The Gospel of Matthew has traditionally been viewed as a form of Jewish Christianity. Due to the Jewish-Christian character of the book, Jewish readers appear to be the original audience of the Gospel of Matthew. During the early stages of the Christian church, there was tension and conflict between Christians and Jews which led Jewish-Christians to separate with the Jewish synagogues. The Jewish-Christians faced the challenge of defending their faith before those in the Jewish tradition who criticized them for leaving the faith of Israel. They were part of something new that included the Gentiles, and so their task was to use the Hebrew Scriptures in order to explain the Christ fulfilled continuity of their new faith and the meaning of the inclusion of the Gentiles (Hagner 262).
Christian tradition has pointed to a Gentile Christian audience for the Gospel of Mark. Many have suggested that the Gospel of Mark was written in Rome which is connected to the view that John Mark recorded the preaching of Peter for those who heard him in Rome; therefore, Roman Christians are viewed as the specific audience. The internal evidence of a Gentile audience consists of Mark’s translation of Aramaic expressions, his explanation of Jewish rituals and customs and his cessation details of elements of the Mosaic Law (see Mark 7:1-23; 12:32-34) (Carson et al. 99).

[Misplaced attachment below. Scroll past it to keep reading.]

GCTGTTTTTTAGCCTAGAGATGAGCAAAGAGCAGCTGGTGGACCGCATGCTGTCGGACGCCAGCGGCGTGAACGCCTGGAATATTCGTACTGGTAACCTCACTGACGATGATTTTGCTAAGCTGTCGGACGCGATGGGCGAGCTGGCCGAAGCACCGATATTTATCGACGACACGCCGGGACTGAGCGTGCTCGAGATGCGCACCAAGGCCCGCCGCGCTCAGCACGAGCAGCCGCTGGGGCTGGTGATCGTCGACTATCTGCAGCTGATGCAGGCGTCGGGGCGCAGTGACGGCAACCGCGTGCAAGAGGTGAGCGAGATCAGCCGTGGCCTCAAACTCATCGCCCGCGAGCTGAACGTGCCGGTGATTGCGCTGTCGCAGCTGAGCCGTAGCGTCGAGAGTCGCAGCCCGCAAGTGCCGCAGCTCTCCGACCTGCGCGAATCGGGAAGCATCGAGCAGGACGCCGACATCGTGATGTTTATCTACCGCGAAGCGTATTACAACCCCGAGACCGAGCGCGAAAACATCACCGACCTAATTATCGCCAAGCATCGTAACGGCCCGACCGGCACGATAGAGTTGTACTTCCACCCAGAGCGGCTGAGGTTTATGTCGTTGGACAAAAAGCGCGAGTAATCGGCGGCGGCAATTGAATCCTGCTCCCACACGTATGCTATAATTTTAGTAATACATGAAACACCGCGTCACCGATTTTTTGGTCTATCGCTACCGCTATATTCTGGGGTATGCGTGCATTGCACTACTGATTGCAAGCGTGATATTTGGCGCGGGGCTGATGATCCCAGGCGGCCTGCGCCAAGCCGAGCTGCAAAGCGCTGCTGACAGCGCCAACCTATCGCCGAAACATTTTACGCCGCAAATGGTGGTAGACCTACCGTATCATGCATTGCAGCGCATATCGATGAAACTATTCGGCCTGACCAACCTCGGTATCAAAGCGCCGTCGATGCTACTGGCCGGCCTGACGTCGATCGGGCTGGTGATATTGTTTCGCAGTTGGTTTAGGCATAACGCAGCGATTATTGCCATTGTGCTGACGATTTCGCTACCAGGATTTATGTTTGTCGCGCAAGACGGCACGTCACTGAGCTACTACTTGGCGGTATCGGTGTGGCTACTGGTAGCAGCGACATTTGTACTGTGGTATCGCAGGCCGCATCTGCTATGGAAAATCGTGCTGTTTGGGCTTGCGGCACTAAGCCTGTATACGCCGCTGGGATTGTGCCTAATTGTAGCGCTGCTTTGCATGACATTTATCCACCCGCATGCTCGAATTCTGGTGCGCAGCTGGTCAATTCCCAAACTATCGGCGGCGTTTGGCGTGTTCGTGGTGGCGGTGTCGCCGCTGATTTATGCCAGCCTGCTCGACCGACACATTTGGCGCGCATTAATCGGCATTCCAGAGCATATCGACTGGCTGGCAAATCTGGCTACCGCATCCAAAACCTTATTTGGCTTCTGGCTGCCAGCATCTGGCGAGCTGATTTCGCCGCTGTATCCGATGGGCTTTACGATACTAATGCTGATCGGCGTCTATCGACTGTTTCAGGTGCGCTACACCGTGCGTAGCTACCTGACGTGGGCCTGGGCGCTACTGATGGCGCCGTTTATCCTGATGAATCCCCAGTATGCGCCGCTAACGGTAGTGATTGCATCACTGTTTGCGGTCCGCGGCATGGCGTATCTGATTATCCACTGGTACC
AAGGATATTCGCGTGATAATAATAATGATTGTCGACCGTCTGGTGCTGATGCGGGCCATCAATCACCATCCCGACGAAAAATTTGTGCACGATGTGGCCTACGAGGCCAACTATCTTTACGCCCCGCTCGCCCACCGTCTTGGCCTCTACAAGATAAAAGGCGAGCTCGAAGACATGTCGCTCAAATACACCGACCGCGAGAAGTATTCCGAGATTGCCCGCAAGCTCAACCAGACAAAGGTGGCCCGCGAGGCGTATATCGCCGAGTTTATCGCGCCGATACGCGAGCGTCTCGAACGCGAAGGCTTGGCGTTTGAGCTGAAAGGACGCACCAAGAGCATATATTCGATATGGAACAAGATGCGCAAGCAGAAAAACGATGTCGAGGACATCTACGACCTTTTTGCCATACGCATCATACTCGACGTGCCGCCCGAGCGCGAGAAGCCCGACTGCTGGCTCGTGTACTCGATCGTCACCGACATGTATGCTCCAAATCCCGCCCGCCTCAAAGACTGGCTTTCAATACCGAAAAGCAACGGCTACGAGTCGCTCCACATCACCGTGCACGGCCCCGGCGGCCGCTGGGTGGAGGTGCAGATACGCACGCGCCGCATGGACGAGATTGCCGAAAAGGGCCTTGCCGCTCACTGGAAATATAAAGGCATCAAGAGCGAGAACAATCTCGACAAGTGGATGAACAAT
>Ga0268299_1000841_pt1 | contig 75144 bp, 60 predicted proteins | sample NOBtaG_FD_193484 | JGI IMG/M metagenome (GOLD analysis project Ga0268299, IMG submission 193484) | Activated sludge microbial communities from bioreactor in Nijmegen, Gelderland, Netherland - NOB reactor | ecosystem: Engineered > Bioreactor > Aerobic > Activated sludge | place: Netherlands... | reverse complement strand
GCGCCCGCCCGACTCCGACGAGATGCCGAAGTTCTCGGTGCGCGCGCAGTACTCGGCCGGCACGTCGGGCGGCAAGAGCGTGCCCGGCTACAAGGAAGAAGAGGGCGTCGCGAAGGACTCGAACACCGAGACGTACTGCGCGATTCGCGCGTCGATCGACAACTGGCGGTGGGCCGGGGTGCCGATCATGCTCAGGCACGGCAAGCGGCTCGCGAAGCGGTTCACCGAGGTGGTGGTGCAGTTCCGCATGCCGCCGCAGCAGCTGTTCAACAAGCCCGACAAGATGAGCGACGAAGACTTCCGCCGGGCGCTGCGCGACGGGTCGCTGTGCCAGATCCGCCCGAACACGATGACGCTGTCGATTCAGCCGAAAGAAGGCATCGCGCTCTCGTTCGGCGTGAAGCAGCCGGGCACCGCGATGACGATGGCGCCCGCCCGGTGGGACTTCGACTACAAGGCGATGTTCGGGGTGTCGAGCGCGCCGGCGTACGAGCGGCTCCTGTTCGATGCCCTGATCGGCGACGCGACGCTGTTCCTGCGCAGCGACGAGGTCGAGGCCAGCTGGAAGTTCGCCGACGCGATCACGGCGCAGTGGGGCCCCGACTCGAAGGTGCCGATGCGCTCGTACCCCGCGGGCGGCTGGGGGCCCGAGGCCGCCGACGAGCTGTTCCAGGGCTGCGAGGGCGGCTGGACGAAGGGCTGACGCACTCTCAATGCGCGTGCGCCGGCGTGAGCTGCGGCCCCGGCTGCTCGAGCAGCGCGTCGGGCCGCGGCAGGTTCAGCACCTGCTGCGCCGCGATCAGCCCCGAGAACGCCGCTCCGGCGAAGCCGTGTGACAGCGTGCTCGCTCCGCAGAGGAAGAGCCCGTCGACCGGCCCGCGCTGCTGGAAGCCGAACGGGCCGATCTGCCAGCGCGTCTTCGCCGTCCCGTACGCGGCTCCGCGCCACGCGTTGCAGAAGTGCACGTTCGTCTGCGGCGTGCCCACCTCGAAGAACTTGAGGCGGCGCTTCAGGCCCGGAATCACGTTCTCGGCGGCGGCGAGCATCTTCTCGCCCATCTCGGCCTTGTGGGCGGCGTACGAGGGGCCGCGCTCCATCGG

The primary recipient of the Gospel of Luke is revealed in the opening dedication to “most excellent Theophilus” (Luke 1:3). Theophilus most likely was a real person and may have been a close friend of Luke. Luke’s use of the adjective “most excellent” may imply that Theophilus was a person of rank. The title was normally reserved for Roman political officials; therefore, he may have been a wealthy individual who had the ability to financially support Luke in the investigation and writing of his account. Furthermore, the Greek style of the preface and the strong Hellenistic Greek throughout reveals that the writing was primarily intended for a gentile audience. The name Theophilus means “lover of God,” and so some have argued that Luke is using symbolism, meaning that he is dedicating his account to godly people throughout the world. This assertion is thought provoking and deserves consideration especially in view of the immense amount of information and emphasis on salvation of those outside Israel (Carson et al. 117-118).
Carson, Donald A., et al. An Introduction to the New Testament. Zondervan, 1992.
Hagner, D.A. “Matthew.” New Dictionary of Biblical Theology, edited by T. Desmond Alexander, and Brian S. Rosner, Inter-Varsity Press, 2000, pp. 262-267.